The analysis of the relationships between exposure to and discussion of media campaigns and the contraceptive behaviour of the respondents was done in two stages. First, we used logit regression models to examine the effects of exposure to the campaigns on contraceptive use and intention to use in the future. The major explanatory variable of interest here is the cumulative scale of campaign exposure, represented in the models by three dummy variables. Second, for women who were exposed to at least one campaign, we examined the impact of interpersonal discussion of the campaign(s) on contraceptive use and intention. Interpersonal discussion is defined as a dummy variable where a respondent is given a value of 1 if she discussed a campaign with other people, and O otherwise. The results of the regression models are been summarized in Tables 2 and 3.

The results of the relationship between exposure to media campaigns and current use of modern contraceptives is presented in Panel 1 of Table 2 and Figure 4. The results indicate that being exposed to the campaigns was significantly associated with current contraceptive behaviour net of the effects of other variables. The proportion currently using a modern method among the women who were exposed to the PSA/logo alone was 11.5 per cent higher than that of the women who were not exposed to any of the campaigns. This difference increased to 28 per cent for those who were exposed to the three campaigns. The effects of discussing a campaign with others on current use of contraceptives are shown in Panel 1 of Table 3 and Figure 4. After controlling for other variables, close to 30 per cent of the women who were exposed to a campaign and talked about it with other people were current users of modern methods compared to 21 per cent of those who were exposed but did not discuss a campaign with others.

In Table 2 (Panel 2) and Figure 5, we present the effects of exposure to the media campaigns on intention to use a method in the future. Women who were exposed to a media campaign about family planning were more likely to intend to use a method sometime in the future than those who were not exposed. Net of the effects of other variables, 32 per cent of the women who were exposed to the PSA/logo intended to use a method compared to about 24 per cent of those who were not exposed to the campaigns. Being exposed to the three campaigns only modestly increases the proportion of exposed women who intended to use a method to 34 per cent. This suggests that exposure to the PSA/logo alone produced most of the observed positive attitude towards future use of contraception.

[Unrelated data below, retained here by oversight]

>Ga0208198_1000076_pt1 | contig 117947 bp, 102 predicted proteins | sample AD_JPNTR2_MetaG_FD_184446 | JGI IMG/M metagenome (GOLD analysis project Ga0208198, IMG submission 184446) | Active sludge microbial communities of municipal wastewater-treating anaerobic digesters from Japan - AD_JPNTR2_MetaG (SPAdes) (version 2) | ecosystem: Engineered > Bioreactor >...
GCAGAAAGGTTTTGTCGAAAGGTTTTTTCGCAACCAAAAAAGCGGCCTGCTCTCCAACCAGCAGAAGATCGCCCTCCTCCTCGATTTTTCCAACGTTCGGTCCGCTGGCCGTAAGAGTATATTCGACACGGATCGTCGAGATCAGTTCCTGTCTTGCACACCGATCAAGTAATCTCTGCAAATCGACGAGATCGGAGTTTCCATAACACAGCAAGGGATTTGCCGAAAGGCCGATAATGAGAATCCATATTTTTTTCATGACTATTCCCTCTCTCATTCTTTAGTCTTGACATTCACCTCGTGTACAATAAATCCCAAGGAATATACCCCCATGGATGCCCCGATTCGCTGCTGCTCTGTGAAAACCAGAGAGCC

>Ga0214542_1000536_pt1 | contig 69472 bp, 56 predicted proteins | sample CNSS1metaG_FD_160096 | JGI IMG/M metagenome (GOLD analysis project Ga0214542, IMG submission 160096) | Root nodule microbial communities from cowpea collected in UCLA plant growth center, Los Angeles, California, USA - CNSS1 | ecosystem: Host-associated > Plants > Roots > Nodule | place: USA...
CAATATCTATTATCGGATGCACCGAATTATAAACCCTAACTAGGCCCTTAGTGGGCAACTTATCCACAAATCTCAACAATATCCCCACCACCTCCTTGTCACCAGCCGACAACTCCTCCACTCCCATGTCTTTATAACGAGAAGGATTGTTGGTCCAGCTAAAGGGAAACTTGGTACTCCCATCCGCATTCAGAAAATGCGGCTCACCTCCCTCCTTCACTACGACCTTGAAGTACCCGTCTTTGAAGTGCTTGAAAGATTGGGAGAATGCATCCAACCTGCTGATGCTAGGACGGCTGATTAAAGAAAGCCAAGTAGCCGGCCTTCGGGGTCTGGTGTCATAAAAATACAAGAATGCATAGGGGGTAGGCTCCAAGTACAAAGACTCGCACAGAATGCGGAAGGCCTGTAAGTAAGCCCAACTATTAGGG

Respondents who could not make up their minds to use or not to use a method in the future were not systematically different by exposure to the media campaigns. Only those who were exposed to both the PSA/logo and songs/music videos were more undecided than those who were not exposed to any of the campaigns. It is not clear what components of the two campaigns made their audiences tend to be more undecided than to be decided not to use a method in the future. Perhaps the joint influence of the two campaigns on a woman who otherwise would not have been interested in contraception was to prompt her to be more open and to desire more information or clarifications before making up her mind to use or not to use.

Table 3 (Panel 2) and Figure 5 present the results of the relationship between discussing a campaign and intention to use a method in the future. Women who were exposed to a campaign and discussed it with other people were more likely to intend to use a method sometime in the future. After controlling for the effects of other variables, 43.8 per cent of the women who were exposed to and discussed a campaign with others intended to use a method compared to only 26.3 per cent of those who were exposed but discussed no campaign with anyone. In effect, interpersonal discussion tended to help a woman decide to use a method in the future rather than to decide against future use. On the other hand, being undecided about future use of contraception was not significantly associated with interpersonal discussion of the campaigns. The slightly lower proportion undecided among the women who discussed a campaign with others suggests, if anything, that discussing a campaign may help a woman to decide against using contraception in the future instead of being undecided.

Conclusion

Evidence from this study suggests that quite a substantial proportion of the people in the southwestern Nigeria are exposed to mass media campaigns about family planning. Exposure to media campaigns tends to be associated with the number of living children, education and the frequency of listening to the radio or watching television. Furthermore, people do not just keep the information they received from the campaigns to themselves. Rather, there is some sharing of such information among them. Age, education, type of marriage and the frequency of listening to the radio are important determinants of the odds of discussing media campaigns with other people.

The main question asked in this study is whether the sharing of information from mass media campaigns about family planning tends to enhances or attenuates the association between exposure to media messages and contraceptive behaviour. Because of the cross-sectional nature of our data, our results cannot be strictly interpreted to imply causality. What we have established are the direction and magnitude of association between the variables. Our findings indicate that exposure to media campaigns about family planning has a strong positive association with contraceptive behaviour. It is conceivable that being exposed to media messages about family planning helps to initiate contraceptive adoption as well as to assure contraceptive continuation. The results also show that being exposed to more than one campaign may have cumulative effects on contraceptive behaviour. In addition to the positive association between exposure to the campaigns, talking about the campaigns to other people may help to promote the objectives of the media messages. It seems that women who discuss the campaigns with other people tend to receive additional motivation to practise or to intend to practise family planning.